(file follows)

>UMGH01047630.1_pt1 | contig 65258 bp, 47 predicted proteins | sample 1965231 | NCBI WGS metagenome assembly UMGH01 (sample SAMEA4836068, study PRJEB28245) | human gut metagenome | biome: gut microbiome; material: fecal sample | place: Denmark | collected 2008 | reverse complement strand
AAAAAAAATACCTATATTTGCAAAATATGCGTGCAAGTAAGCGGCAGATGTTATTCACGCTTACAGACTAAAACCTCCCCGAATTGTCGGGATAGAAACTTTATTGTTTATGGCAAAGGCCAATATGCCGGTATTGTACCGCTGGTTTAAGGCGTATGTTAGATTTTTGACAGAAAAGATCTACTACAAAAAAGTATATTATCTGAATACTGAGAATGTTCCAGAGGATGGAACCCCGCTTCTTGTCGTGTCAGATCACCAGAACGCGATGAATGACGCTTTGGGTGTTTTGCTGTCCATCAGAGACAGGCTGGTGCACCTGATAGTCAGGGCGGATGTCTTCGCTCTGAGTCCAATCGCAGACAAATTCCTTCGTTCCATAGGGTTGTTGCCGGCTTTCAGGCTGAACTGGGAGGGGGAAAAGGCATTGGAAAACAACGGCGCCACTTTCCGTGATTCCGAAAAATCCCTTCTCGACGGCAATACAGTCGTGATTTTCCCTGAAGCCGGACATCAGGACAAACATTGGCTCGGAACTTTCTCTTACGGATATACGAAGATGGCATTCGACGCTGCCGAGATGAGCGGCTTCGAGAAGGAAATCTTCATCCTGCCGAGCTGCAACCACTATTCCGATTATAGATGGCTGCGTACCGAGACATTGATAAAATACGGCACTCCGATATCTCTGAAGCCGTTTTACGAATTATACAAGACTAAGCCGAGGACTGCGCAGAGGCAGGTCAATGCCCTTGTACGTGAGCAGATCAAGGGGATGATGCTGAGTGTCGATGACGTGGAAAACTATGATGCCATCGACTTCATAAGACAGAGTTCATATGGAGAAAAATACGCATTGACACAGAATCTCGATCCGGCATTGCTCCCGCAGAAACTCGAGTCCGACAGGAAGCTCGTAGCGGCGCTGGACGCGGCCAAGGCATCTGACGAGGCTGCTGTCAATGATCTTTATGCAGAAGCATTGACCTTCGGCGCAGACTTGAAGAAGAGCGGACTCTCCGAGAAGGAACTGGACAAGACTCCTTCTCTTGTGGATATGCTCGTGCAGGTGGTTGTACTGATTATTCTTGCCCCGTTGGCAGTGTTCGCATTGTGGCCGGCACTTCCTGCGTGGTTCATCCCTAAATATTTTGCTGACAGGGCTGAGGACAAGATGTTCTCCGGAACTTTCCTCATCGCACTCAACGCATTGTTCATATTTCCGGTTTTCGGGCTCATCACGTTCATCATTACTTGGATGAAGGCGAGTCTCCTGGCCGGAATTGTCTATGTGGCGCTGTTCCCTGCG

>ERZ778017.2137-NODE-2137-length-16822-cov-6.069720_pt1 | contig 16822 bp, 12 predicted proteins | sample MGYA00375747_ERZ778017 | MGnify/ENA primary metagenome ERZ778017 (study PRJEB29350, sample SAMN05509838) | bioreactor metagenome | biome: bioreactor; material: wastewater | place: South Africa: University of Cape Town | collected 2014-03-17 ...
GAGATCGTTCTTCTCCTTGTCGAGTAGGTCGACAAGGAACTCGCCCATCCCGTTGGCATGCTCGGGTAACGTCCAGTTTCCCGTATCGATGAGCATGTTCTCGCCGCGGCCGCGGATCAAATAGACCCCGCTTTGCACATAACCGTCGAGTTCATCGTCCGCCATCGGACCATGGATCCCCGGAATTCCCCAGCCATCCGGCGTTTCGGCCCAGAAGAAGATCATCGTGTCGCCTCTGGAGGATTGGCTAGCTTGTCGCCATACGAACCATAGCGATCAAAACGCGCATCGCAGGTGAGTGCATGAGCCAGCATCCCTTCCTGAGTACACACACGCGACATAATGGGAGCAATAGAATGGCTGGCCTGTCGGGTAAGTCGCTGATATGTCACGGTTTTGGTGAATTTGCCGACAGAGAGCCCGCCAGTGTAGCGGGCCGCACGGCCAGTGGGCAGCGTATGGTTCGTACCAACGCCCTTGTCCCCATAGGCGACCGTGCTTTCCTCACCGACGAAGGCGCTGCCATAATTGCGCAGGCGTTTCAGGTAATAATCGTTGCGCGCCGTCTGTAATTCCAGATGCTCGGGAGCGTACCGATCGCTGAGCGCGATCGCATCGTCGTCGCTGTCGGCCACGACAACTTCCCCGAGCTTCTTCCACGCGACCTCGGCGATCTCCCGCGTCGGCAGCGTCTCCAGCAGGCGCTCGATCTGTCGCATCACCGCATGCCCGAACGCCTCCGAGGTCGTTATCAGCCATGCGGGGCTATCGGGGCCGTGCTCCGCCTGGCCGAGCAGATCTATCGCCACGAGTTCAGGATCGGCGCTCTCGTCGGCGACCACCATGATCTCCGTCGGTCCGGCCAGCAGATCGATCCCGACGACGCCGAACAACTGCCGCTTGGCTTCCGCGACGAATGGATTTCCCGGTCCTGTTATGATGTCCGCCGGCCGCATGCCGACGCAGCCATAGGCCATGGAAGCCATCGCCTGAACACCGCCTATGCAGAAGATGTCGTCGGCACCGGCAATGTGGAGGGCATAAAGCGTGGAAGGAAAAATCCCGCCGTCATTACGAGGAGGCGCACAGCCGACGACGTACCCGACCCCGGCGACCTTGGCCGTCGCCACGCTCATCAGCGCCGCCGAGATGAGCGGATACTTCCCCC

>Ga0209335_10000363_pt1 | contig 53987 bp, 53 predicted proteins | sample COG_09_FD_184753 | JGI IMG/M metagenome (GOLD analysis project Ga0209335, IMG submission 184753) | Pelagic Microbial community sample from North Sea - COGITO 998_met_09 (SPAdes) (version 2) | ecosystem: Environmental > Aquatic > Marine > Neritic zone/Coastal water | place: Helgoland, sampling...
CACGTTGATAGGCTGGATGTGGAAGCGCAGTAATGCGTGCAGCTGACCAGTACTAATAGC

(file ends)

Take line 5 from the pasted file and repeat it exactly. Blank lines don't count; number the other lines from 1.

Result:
>Ga0209335_10000363_pt1 | contig 53987 bp, 53 predicted proteins | sample COG_09_FD_184753 | JGI IMG/M metagenome (GOLD analysis project Ga0209335, IMG submission 184753) | Pelagic Microbial community sample from North Sea - COGITO 998_met_09 (SPAdes) (version 2) | ecosystem: Environmental > Aquatic > Marine > Neritic zone/Coastal water | place: Helgoland, sampling...